Ramona ShelburneCloseESPN Senior Writer
- Senior writer for ESPN.com
- Spent seven years at the Los Angeles Daily News
Philadelphia 76ers All-Star Jimmy Butler has aggressively challenged coach Brett Brown on his role in the offense, complicating an already tenuous chemistry among the team’s Big Three hierarchy, league sources told ESPN.
Butler has been vocal in his contesting of Brown and his system, including a recent film session in Portland that some witnesses considered “disrespectful” and beyond normal player-coach discourse.
Brown has told people within the organization that he had no issues with that exchange and considered it within the confines of the relationship that he has developed with Butler, sources said.
While a source close to Butler contends that his intense, direct style can come off as combative as he is trying to make clear his viewpoints, Butler’s sluggish assimilation into the Sixers environment is causing some concern about his long-term viability and fit with the organization, league sources said. Nevertheless, the franchise’s full focus and resources remain on making this new partnership work this season and beyond.
The Sixers acquired Butler, a four-time All-Star, in a deal with the Minnesota Timberwolves for Robert Covington and Dario Saric in mid-November. The Sixers (25-14), who are currently fourth in the Eastern Conference, are 16-8 since the deal — 15-6 when Butler plays.
Butler missed Friday’s practice with an upper respiratory infection, according to reports. The 76ers host the Dallas Mavericks on Saturday.
Brown, who signed a contract extension in the offseason, remains a popular figure with ownership and management. Around the organization, there’s an urgency for Brown and his coaching staff to stabilize the situation, sources said.
Ownership has been committed to making the Big Three of Embiid, Simmons and Butler work, especially with Butler’s free agency looming this summer.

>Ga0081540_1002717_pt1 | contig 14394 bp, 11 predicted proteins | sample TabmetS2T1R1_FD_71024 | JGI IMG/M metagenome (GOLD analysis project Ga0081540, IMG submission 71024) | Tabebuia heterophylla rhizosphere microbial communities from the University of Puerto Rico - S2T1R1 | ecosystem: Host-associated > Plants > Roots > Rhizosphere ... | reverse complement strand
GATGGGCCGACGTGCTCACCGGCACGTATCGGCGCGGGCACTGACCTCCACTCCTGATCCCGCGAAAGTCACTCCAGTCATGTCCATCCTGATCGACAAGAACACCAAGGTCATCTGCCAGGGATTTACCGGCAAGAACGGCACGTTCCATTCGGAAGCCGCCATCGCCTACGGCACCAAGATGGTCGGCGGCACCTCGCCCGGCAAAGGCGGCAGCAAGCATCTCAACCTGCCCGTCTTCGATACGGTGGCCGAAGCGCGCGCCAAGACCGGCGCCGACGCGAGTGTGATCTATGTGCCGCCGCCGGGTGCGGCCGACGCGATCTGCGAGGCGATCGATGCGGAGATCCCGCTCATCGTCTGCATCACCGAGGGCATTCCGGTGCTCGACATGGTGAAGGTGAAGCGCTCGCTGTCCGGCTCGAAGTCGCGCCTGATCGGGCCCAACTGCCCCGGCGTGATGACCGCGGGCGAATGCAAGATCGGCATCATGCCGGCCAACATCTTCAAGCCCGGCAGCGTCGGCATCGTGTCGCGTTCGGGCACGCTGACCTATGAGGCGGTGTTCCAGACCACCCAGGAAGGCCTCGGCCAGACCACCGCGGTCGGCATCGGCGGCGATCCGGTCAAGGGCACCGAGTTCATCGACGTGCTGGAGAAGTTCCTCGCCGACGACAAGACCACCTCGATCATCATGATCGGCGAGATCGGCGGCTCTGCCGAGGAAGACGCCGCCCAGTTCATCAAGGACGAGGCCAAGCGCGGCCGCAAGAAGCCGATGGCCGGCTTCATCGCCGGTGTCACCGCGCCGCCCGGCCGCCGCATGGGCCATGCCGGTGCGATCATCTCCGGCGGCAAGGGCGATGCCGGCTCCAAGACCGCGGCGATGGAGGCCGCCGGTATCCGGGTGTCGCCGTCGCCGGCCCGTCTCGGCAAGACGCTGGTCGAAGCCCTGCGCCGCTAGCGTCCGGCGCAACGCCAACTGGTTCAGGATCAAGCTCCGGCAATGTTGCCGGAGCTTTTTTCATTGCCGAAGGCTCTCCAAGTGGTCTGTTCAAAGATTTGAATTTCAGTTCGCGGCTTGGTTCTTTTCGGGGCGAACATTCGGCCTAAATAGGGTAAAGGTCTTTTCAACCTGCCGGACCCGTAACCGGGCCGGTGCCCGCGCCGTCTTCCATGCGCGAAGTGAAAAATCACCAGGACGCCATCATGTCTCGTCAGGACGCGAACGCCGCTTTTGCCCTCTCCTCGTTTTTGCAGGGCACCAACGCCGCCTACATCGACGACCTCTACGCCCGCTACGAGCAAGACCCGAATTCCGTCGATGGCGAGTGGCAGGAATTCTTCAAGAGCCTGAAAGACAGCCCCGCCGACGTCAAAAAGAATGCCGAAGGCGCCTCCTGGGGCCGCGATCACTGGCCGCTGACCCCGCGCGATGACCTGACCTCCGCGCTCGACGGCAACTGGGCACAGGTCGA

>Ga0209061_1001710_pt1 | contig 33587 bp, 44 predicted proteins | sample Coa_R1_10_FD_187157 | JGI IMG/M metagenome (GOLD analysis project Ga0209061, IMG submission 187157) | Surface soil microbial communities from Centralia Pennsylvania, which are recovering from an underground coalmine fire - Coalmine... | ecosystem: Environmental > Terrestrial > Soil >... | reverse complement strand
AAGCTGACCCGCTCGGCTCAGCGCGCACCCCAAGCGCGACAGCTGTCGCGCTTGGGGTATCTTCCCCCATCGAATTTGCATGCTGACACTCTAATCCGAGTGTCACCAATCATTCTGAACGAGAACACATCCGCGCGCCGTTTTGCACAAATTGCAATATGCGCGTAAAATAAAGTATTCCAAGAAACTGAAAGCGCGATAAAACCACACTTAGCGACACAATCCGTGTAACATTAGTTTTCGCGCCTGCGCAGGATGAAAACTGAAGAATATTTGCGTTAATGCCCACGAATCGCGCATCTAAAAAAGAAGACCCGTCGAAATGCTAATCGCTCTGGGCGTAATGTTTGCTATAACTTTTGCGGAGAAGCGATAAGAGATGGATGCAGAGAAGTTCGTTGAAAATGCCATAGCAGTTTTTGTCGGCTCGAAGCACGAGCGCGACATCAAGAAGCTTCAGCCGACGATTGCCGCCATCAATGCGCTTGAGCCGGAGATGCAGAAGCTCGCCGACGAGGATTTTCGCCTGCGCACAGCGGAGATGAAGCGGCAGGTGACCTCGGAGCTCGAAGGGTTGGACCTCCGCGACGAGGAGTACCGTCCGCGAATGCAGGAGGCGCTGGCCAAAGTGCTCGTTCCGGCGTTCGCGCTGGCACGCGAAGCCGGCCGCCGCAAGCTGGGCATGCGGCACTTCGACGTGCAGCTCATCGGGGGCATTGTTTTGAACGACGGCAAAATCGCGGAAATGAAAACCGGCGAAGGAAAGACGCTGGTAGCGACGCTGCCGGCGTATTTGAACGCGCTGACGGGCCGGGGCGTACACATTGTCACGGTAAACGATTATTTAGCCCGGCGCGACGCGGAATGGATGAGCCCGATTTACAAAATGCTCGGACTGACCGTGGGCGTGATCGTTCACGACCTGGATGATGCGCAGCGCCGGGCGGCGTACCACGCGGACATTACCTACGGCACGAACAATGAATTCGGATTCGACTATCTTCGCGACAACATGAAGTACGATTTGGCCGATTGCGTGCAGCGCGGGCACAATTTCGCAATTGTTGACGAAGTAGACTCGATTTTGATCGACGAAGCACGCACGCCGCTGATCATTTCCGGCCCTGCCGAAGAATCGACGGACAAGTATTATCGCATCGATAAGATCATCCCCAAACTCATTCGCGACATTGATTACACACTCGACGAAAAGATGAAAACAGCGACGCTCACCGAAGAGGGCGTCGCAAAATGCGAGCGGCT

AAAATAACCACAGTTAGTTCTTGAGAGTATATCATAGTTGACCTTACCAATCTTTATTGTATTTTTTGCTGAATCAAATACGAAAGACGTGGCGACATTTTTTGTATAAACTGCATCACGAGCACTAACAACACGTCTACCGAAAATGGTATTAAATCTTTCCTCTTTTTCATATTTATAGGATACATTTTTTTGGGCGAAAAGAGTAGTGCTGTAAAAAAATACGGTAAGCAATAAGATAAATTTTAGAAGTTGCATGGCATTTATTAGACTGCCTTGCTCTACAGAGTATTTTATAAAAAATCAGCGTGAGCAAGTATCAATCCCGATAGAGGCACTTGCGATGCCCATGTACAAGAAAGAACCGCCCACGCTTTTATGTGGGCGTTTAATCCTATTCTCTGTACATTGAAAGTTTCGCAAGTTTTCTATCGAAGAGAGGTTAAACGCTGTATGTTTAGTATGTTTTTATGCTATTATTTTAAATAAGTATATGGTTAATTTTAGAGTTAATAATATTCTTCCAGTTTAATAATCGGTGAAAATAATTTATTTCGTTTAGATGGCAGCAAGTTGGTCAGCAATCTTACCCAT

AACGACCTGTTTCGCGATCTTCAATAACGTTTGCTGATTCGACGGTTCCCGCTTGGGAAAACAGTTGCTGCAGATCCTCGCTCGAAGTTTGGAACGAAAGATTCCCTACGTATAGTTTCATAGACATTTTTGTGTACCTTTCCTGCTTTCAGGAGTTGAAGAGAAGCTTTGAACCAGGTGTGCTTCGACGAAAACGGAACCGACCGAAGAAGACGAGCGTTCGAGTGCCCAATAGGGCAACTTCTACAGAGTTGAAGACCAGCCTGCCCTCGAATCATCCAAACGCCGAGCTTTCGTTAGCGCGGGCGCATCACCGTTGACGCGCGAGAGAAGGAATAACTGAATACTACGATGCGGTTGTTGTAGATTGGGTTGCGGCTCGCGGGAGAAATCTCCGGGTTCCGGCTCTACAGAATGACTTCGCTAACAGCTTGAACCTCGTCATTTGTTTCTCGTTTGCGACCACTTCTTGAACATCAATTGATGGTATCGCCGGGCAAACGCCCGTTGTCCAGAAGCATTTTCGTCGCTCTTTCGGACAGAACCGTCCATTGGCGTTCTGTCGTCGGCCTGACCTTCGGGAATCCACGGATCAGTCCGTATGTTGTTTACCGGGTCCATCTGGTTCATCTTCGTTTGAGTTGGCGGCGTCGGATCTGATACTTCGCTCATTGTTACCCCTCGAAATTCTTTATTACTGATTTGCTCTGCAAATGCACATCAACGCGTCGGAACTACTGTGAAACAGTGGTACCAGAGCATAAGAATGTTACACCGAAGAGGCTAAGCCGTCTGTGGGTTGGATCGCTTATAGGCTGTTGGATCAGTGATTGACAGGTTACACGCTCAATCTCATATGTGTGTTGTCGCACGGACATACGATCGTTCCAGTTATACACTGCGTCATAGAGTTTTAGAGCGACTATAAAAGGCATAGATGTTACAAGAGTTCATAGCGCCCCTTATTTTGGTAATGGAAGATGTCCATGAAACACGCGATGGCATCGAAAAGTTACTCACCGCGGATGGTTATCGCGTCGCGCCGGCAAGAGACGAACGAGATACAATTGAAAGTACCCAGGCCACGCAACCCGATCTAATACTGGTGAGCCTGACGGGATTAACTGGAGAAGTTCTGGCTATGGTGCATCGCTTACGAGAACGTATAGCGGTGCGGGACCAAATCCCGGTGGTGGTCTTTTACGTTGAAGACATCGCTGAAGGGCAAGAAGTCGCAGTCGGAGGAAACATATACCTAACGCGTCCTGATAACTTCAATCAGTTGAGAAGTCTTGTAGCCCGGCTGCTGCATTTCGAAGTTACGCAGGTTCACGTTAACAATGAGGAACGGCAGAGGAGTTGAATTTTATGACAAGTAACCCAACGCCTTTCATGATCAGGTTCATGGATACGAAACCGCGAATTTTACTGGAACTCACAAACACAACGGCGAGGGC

Brown had already spent significant time working on the sometimes-tenuous relationship between Simmons and Embiid, and those challenges have been compounded by the urgency to introduce Butler into the Sixers’ dynamic.
Butler has expressed a desire to teammates to play in more traditional pick-and-roll and isolation sets, rather than trying to find his place in the Sixers’ free-flowing offense, league sources said. In searching for answers, Butler has met privately with Brown and his coaching staff, as well as general manager Elton Brand, league sources told ESPN.
Butler, 29, can become a free agent this summer, and the organization’s preference has been to re-sign him to an extension. Rival teams believe Butler will eventually decide to take meetings with interested suitors in July. Butler’s preference has been to sign a more lucrative deal to remain with the Sixers, but it’s clear that there are issues to be worked out before that comfort level fully exists.
Brown talks often about the challenge of growing his group of young stars together into a championship-level team, in the same way San Antonio (where he’d been assistant on coach Gregg Popovich’s staff) did with Tim Duncan, Manu Ginobili and Tony Parker.
“What’s most — by a mile — lately, on my mind, is the growth of a team, and the cohesion and the ability to share in somebody else’s success,” Brown said after Tuesday’s victory over the LA Clippers. “The ability to communicate candidly, to coexist. That’s all I care about.
“We’re coming together. We have a new opportunity. You don’t just click your heels and throw Jimmy Butler in and everybody’s going to be playing the same way and style. It [doesn’t] work like that. So my job is to grow a team. Ben and Jo, Jo and Jimmy, go anywhere you want. Those four are huge. Playing together is what’s always, by a long shot, on my mind.”
That challenge was evident Tuesday night when Simmons inadvertently elbowed Embiid in the face as both went up for a rebound. Cameras caught Embiid, who suffered a broken orbital bone last season in a collision with teammate Markelle Fultz, expressing frustration with Simmons — who was close to a triple-double at the time — for pursuing a rebound that Embiid was positioned well for.
Both players downplayed the incident afterward.
“I felt an elbow on my face, and I kind of freaked out because that’s my same face I had surgery on. That’s why I lost it,” Embiid said. “It’s a basketball play. Nothing to talk about.”
Said Simmons: “Coach tells me to crash the boards, so I just went to the boards.”